I Am Honored Betty B. Parker VTF Manager
TO BE WITH YOU I’ve
been involved in the turfgrass industry for 40+ years, and I can say without hesitation that it breeds and attracts a most versatile group of people. This industry has had to reinvent itself so many times, I can barely recognize it from the start of my involvement in the 1970s. I won’t lie; I didn’t step into this — I married into to it. My husband, Brook Parker, was mowing ditches at the Country Club of Virginia under Jack Hall that first summer we dated. Upon his graduation from Virginia Tech with a BS in Agronomy and an emphasis on turf, he was promoted to spray technician the next summer. That was the summer of 1977. He was employed to the tune of $3.30/hour, and I had yet to secure a job teaching as I had hoped. I have no idea how we afforded food
that summer, but by fall, Brook was with Ken Giedd working as an assistant superintendent at Hermitage Country Club for a whopping $9K. We felt so rich! I won’t bore you with the rest of his story, but I can tell you that he has had to reinvent himself many times over these past 40 years to maintain a vibrant career. We have seen and prospered from the incredible growth of the golf industry in the final decade of the last century and into the beginning of the next. Then we watched it crumble twice as fast as the real estate market imploded in the century’s first decade. The boom of real estate during those flush times brought great opportunities for the golf industry as well as for sod producers and lawn care contractors. New neighborhoods were enhanced by golf course proximity,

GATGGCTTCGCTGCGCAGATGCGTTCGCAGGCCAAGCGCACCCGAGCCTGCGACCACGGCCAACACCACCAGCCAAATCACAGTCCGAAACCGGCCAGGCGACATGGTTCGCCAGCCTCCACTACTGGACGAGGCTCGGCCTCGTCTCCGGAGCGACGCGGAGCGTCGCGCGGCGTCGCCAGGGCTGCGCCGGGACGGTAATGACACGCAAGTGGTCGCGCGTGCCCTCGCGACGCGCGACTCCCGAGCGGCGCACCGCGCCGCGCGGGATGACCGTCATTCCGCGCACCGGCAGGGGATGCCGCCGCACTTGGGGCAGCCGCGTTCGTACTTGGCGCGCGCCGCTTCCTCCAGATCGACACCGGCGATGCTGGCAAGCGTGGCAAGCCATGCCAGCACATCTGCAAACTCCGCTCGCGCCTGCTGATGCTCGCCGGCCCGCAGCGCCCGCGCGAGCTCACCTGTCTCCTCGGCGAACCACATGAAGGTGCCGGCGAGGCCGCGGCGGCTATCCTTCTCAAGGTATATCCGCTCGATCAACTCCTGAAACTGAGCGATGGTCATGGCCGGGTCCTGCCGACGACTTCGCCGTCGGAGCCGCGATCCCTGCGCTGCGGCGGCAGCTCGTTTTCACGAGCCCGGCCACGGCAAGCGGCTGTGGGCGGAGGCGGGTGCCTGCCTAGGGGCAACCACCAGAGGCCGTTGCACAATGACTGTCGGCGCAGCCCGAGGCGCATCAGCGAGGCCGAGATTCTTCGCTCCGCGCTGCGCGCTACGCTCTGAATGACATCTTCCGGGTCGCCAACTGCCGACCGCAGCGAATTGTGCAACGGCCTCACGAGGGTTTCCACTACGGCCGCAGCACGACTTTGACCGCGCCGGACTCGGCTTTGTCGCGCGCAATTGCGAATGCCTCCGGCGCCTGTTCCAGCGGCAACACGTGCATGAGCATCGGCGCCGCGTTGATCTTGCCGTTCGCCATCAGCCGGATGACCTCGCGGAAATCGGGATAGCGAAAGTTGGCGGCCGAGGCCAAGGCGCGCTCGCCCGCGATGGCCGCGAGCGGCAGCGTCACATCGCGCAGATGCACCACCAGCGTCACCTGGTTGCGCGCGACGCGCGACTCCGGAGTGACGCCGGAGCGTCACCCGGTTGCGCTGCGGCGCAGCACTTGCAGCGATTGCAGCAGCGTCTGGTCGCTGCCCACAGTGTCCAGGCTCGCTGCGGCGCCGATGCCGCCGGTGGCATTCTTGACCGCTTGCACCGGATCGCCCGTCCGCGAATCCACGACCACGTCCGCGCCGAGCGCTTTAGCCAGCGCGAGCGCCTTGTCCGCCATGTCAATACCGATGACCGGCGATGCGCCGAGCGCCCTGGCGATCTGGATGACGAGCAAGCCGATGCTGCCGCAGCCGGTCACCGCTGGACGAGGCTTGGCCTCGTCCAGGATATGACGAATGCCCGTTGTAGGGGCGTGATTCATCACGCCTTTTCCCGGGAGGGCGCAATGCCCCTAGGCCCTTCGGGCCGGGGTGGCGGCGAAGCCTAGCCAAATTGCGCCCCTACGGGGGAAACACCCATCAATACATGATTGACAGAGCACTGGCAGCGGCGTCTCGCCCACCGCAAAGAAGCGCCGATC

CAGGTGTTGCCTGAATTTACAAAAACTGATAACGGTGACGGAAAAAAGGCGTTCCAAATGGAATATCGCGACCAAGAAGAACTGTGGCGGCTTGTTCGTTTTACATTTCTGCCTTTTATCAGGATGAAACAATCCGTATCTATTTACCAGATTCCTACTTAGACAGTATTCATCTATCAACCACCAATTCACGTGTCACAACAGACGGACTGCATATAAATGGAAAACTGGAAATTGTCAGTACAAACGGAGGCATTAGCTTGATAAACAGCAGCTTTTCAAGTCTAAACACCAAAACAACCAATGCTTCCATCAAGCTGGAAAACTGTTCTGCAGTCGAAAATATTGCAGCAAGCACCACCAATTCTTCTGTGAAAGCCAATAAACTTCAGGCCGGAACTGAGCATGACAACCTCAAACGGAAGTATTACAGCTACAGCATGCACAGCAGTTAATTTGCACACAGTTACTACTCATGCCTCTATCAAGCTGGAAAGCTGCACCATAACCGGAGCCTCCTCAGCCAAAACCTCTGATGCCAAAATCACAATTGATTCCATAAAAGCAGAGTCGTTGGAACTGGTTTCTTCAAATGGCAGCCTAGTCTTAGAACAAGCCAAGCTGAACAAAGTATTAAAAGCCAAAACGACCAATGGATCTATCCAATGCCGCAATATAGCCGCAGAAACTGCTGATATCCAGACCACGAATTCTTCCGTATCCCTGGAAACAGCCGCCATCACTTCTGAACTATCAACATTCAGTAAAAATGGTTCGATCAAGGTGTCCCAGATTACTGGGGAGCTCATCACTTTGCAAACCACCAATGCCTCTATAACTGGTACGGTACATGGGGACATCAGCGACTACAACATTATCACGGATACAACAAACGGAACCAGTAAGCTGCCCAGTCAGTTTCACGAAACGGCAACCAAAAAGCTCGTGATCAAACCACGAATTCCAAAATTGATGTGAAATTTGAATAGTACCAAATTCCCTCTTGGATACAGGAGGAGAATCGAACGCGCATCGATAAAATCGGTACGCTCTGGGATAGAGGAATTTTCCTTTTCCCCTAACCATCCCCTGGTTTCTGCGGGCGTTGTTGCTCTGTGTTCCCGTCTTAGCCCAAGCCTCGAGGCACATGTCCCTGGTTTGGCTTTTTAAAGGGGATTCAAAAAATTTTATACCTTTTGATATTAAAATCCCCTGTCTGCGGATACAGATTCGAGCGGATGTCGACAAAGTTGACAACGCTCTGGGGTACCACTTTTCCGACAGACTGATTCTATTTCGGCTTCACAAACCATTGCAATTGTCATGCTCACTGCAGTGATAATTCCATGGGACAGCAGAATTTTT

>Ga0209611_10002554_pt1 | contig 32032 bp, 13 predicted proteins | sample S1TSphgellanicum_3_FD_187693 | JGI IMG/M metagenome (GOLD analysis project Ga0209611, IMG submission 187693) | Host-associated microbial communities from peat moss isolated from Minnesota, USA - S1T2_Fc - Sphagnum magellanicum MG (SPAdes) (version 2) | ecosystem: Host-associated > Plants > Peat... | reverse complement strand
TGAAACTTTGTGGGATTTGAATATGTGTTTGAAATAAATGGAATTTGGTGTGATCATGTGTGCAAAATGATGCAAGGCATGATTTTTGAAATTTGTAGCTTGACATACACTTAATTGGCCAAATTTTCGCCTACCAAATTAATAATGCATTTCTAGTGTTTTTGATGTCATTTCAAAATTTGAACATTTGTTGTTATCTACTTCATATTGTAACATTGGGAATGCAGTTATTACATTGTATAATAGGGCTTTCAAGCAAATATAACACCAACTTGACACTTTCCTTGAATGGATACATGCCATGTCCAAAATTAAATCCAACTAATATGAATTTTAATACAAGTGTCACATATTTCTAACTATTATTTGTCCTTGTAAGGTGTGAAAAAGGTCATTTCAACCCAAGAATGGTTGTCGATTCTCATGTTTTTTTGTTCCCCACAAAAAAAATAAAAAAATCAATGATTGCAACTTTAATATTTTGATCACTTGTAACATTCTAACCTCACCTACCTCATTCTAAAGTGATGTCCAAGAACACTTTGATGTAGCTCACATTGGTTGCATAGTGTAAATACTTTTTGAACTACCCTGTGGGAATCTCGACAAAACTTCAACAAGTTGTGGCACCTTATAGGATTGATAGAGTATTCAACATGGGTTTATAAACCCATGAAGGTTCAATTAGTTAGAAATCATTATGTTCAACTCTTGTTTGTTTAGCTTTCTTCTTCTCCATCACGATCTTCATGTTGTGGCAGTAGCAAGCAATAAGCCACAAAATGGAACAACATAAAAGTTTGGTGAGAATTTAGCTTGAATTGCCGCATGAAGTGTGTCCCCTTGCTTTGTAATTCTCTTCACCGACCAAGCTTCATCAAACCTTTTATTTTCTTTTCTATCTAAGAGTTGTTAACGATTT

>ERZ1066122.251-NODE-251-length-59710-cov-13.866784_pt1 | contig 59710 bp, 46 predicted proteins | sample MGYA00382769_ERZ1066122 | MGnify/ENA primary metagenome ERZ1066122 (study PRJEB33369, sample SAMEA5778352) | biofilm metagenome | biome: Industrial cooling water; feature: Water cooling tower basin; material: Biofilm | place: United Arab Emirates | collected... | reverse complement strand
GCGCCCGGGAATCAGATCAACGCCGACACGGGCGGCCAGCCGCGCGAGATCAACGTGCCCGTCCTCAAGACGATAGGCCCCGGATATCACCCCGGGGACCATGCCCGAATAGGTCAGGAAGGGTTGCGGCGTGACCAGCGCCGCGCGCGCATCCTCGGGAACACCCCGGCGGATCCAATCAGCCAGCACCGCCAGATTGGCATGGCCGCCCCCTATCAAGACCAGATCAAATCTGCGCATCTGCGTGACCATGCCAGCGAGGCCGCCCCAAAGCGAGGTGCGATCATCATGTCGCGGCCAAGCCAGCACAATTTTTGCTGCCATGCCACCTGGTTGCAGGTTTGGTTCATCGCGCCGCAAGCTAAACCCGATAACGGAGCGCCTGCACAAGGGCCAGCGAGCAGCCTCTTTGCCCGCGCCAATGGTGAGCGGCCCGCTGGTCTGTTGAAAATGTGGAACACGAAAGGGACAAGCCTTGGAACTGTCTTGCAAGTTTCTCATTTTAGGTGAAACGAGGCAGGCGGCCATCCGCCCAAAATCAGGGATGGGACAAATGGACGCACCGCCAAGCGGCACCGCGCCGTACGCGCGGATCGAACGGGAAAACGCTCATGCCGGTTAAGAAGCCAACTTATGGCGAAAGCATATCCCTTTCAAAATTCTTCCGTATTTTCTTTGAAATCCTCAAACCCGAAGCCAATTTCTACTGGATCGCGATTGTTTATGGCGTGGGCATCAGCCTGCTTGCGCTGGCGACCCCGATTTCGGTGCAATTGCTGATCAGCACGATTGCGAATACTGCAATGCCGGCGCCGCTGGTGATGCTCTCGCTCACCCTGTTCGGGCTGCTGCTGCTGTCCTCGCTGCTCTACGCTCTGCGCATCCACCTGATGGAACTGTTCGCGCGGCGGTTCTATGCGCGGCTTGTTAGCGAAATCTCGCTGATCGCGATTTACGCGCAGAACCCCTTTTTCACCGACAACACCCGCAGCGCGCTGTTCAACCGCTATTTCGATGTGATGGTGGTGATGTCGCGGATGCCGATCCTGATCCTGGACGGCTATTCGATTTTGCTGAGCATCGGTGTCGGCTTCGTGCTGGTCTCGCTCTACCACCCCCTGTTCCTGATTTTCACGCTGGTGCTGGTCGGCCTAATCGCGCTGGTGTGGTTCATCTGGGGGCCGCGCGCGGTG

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and all that manicured real estate precipitated maintained turf. Sod producers could not grow and cut the sod fast enough to meet the demand. The lawn care business skyrocketed, as two-income families became the norm, and neither husband nor wife had time to mow grass and maintain their sculptured landscape. But then, with the new millennium, it all came crashing down. In the January 2014 issue of Bloomberg’s magazine, it was reported that more golf courses had closed than had opened from 2006–2013. A staggering 800 golf courses closed during that time. Newhome construction came to a screeching halt, and demand for sod followed the downward spiral. Finally, we are seeing a recovery from this bleak time, and a resurgence of youth golf programs promises a renewed interest in the game.